Beloved got up early Saturday morning to take part in a motorcycle ride with his American Legion post. While he was riding, I was happily shopping at the mall.

2. We come together just as often to do the things one or the other likes to do.
After his ride Saturday, Beloved joined me at the Halifax Humane Society fundraiser. It wasn't all just crazy dog lady stuff though, it was a chili cookoff. So he got to eat chili and drink beer and I got to snap a photo of a weiner dog with a mohawk.

After that I asked Beloved to attend a showing at our area Film Festival this weekend. Foreign films and Beloved are not exactly like peas and carrots. But he agreed to go see The Girl Who Kicked the Hornet's Nest with me. Having read all the Steig Larsson books in this trilogy, I knew I had an unfair advantage, but he was trying to be a good sport. Luckily for him, the theater oversold the tickets and I had to get a raincheck for another showing, which I attended with my girlfriend later that evening. Beloved was off the hook and was not too subtle in showing his relief.

Finally on Sunday, I agreed to go to a local establishment (re: Biker Bar) to hear one of Beloved's favorite local bands play. I only go to this particular bar with Beloved because the people watching is priceless. It's the kind of place ugly women and men with no teeth go to dance.  Here's a photo of the band, Big Engine, playing while a "fan" from the audience dances in the "cage." And no, that is not me up there.

So to recap: I enjoyed shopping, Beloved enjoyed riding and we joined each other for furry fundraising, foreign films and a biker bar concert.

Life takes compromise.

Tuesday, November 9, 2010

Zombie Loving Household

Around Casa Native Mom, we're all zombie fans. So we're luvin' this new series on AMC Sundays at 10 p.m., The Walking Dead. Warning: graphic zombie violence and lots of shuffling, moaning uglies.

Zombie mania was unavoidable when raising two stepsons. Luckily, thanks to her older brothers, MiniMe was introduced to all the zombie action at a very early age, so it was like an inoculation for scary movies. I guess when you grow up with zombies, that's just your "normal."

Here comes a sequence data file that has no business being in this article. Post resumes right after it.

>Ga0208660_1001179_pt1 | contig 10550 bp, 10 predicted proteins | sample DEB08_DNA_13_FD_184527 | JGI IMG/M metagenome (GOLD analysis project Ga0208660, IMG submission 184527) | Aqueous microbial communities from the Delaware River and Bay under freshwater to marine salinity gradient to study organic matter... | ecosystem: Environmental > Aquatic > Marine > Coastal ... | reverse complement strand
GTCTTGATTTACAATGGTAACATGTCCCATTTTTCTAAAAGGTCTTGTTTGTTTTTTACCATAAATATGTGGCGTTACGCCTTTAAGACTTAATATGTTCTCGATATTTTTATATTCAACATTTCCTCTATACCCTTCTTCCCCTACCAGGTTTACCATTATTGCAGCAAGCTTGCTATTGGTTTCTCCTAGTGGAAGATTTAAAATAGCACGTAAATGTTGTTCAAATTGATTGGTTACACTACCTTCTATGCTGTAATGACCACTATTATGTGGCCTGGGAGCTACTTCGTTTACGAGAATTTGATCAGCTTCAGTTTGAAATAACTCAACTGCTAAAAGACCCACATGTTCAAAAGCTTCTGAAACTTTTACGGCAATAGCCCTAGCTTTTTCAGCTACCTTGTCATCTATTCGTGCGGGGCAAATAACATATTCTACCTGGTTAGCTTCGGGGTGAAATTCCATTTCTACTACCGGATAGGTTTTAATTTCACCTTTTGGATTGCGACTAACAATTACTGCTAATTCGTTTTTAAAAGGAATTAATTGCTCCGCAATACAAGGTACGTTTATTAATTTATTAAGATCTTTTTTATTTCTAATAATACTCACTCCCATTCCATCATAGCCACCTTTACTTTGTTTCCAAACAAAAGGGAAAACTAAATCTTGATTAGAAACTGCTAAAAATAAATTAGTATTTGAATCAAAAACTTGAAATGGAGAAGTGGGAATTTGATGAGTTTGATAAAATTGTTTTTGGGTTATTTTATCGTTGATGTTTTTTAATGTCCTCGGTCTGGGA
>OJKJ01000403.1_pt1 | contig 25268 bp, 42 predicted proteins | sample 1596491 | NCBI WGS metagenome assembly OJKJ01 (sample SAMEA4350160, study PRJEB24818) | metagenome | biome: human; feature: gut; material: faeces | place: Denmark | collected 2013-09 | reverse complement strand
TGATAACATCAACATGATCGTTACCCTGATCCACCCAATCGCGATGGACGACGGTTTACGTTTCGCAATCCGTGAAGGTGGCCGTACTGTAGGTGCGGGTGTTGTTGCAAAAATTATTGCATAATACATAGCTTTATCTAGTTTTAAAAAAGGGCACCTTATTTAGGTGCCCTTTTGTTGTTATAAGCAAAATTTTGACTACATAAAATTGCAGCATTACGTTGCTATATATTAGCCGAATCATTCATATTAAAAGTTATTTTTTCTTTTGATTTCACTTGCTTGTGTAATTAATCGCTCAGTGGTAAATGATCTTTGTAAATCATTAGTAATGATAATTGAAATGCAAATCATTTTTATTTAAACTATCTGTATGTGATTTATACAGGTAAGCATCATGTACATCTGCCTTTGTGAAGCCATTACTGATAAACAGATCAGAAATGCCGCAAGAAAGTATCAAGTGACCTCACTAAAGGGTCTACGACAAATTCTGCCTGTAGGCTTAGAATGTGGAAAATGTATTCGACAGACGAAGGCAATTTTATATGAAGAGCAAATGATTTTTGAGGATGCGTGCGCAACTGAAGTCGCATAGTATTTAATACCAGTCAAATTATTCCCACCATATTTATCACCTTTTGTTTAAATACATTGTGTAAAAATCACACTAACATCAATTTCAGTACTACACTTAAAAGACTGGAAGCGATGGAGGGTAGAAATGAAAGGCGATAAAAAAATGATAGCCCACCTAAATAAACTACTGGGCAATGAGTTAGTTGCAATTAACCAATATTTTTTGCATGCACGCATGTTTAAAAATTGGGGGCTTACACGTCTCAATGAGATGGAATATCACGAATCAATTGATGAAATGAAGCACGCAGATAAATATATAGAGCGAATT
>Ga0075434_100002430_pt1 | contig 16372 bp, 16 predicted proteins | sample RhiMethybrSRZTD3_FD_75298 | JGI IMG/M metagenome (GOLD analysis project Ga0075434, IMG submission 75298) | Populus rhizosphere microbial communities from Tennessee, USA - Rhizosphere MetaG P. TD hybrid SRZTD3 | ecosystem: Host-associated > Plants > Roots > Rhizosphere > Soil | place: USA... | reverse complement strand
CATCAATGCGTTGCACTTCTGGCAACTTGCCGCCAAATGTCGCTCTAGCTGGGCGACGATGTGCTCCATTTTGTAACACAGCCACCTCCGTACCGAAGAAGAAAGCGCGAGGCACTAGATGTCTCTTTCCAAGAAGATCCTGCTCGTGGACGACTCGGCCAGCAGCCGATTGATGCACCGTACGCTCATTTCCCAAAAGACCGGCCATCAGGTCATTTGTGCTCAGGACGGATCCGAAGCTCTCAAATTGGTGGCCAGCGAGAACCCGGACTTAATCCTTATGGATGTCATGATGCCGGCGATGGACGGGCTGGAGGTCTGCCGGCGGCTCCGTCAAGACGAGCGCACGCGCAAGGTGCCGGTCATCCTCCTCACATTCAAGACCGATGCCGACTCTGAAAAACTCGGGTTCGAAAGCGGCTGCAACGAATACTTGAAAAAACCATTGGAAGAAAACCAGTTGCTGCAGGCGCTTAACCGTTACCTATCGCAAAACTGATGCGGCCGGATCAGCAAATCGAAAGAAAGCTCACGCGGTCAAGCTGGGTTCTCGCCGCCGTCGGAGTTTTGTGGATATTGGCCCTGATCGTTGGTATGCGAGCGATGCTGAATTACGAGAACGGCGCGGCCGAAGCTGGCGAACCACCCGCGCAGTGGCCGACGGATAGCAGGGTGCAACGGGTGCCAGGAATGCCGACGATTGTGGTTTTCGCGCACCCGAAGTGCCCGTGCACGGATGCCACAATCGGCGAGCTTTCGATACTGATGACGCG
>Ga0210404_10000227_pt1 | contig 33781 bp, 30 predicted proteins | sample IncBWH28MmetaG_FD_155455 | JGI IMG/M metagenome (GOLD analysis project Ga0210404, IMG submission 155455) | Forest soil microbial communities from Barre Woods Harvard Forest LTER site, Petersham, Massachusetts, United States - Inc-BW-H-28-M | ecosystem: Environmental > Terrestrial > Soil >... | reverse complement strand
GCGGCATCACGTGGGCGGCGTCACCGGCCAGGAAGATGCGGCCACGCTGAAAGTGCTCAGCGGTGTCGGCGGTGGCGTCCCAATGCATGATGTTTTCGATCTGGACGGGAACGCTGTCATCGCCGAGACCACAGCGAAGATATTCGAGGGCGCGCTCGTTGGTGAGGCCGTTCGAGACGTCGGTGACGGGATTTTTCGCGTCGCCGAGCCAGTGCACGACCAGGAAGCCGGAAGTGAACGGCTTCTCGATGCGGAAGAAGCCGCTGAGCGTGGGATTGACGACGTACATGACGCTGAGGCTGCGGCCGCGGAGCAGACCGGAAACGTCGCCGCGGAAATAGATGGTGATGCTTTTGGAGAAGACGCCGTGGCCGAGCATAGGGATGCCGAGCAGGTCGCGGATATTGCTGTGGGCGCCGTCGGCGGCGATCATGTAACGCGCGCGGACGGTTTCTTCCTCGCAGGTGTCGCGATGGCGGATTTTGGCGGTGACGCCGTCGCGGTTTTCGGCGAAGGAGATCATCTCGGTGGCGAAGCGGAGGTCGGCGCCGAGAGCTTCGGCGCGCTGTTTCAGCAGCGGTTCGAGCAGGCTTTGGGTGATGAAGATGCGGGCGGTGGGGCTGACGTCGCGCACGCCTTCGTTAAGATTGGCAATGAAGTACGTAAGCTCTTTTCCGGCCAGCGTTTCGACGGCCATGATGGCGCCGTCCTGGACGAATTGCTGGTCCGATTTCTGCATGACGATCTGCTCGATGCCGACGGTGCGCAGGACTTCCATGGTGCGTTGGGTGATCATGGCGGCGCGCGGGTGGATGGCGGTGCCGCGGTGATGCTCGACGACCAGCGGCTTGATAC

I remember the good old days when zombie movies were in black and white and the walking dead moved slower than molasses. Now they're likely to spring up into your face at lightening speed  in all their techno-color, HD, digital special effects madness making a super gross spectacle of themselves.


Thursday, November 4, 2010

I Love You More

Yesterday I asked Favorite Middle Stepson to go to the feed store to get a bag of dog food. With 3 dogs now living in my house, we go through a lot of kibble. I've found the prices best at the feed store.

"Remember to write down the brand and type of dog food so you get the same thing," I asked him. Not that I buy a super special brand or anything, but switching foods makes the dogs sick.

"Right," he says taking out a pencil and paper. "Ultra Premium I-Love-My-Dogs-More-Than-My-Kids Blend. Got it."

Tuesday, November 2, 2010

Wish Book Memories

I have officially started my Christmas shopping. Shopping online is great, but what I really long for is the days of the Sears Roebuck Christmas Wish Book. I eagerly awaited the arrival of that 4 pound catalog each year. I'd spend hours pouring over the toy section circling the things I liked and wanted for Christmas.

I did a little research and found out that the first Sears Roebuck general merchandise catalog was distributed in 1894 and the first Christmas Wish Book was published in 1933. The company stopped publishing their general catalog in 1993, but did begin publishing the popular Christmas Wish Book again in 1997.

Some of the items for sale in the first Christmas Wish Book were a Mickey Mouse watch, Lionel electric trains and live signing canaries. The Wish Book of my youth had more than 600 pages with a little over half featuring toys and the rest featuring clothing, tools and gifts for adults.

Of course the Wish Book has morphed for the digital and social media age. You can view the Wish Book online, there is a Wish Book app and if you visit the Sears Facebook page you can post a wish through the end of November to win prizes from Sears.

So while this iconic American Christmas staple is not the same Big Book from my childhood, we haven't lost it altogether.


Monday, November 1, 2010

Wildlife Weekend

Beloved and I came across some interesting wildlife this weekend. What makes it interesting is that we stumbled across these creatures not by taking a hike but just going about our usual weekend activities.

During a bike ride on Saturday, we crossed over a small bridge and spotted a manatee below us. It was feeding in the shallows and we watched it for about 20 minutes or so. On a motorcycle ride on Sunday I spotted a rather large bald eagle.

Isn't living in Florida great!